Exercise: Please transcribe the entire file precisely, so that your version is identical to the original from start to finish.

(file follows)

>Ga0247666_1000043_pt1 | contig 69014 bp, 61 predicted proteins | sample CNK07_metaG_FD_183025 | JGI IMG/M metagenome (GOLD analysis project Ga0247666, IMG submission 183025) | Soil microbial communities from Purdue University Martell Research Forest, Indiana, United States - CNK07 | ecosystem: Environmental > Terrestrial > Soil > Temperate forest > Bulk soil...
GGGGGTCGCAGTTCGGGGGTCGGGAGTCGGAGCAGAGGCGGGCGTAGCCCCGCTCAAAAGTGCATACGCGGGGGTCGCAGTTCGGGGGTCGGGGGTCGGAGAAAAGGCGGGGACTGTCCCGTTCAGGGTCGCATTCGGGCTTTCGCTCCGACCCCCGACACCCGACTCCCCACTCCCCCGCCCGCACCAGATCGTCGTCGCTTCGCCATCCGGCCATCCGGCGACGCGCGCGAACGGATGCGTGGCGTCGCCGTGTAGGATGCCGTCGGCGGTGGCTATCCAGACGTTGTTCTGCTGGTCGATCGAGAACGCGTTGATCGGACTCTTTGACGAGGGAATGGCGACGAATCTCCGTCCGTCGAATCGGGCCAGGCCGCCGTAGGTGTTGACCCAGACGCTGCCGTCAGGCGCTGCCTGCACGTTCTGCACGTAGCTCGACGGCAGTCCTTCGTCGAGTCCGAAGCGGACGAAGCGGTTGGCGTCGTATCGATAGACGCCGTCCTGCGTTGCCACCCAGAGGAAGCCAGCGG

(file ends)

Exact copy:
>Ga0247666_1000043_pt1 | contig 69014 bp, 61 predicted proteins | sample CNK07_metaG_FD_183025 | JGI IMG/M metagenome (GOLD analysis project Ga0247666, IMG submission 183025) | Soil microbial communities from Purdue University Martell Research Forest, Indiana, United States - CNK07 | ecosystem: Environmental > Terrestrial > Soil > Temperate forest > Bulk soil...
GGGGGTCGCAGTTCGGGGGTCGGGAGTCGGAGCAGAGGCGGGCGTAGCCCCGCTCAAAAGTGCATACGCGGGGGTCGCAGTTCGGGGGTCGGGGGTCGGAGAAAAGGCGGGGACTGTCCCGTTCAGGGTCGCATTCGGGCTTTCGCTCCGACCCCCGACACCCGACTCCCCACTCCCCCGCCCGCACCAGATCGTCGTCGCTTCGCCATCCGGCCATCCGGCGACGCGCGCGAACGGATGCGTGGCGTCGCCGTGTAGGATGCCGTCGGCGGTGGCTATCCAGACGTTGTTCTGCTGGTCGATCGAGAACGCGTTGATCGGACTCTTTGACGAGGGAATGGCGACGAATCTCCGTCCGTCGAATCGGGCCAGGCCGCCGTAGGTGTTGACCCAGACGCTGCCGTCAGGCGCTGCCTGCACGTTCTGCACGTAGCTCGACGGCAGTCCTTCGTCGAGTCCGAAGCGGACGAAGCGGTTGGCGTCGTATCGATAGACGCCGTCCTGCGTTGCCACCCAGAGGAAGCCAGCGG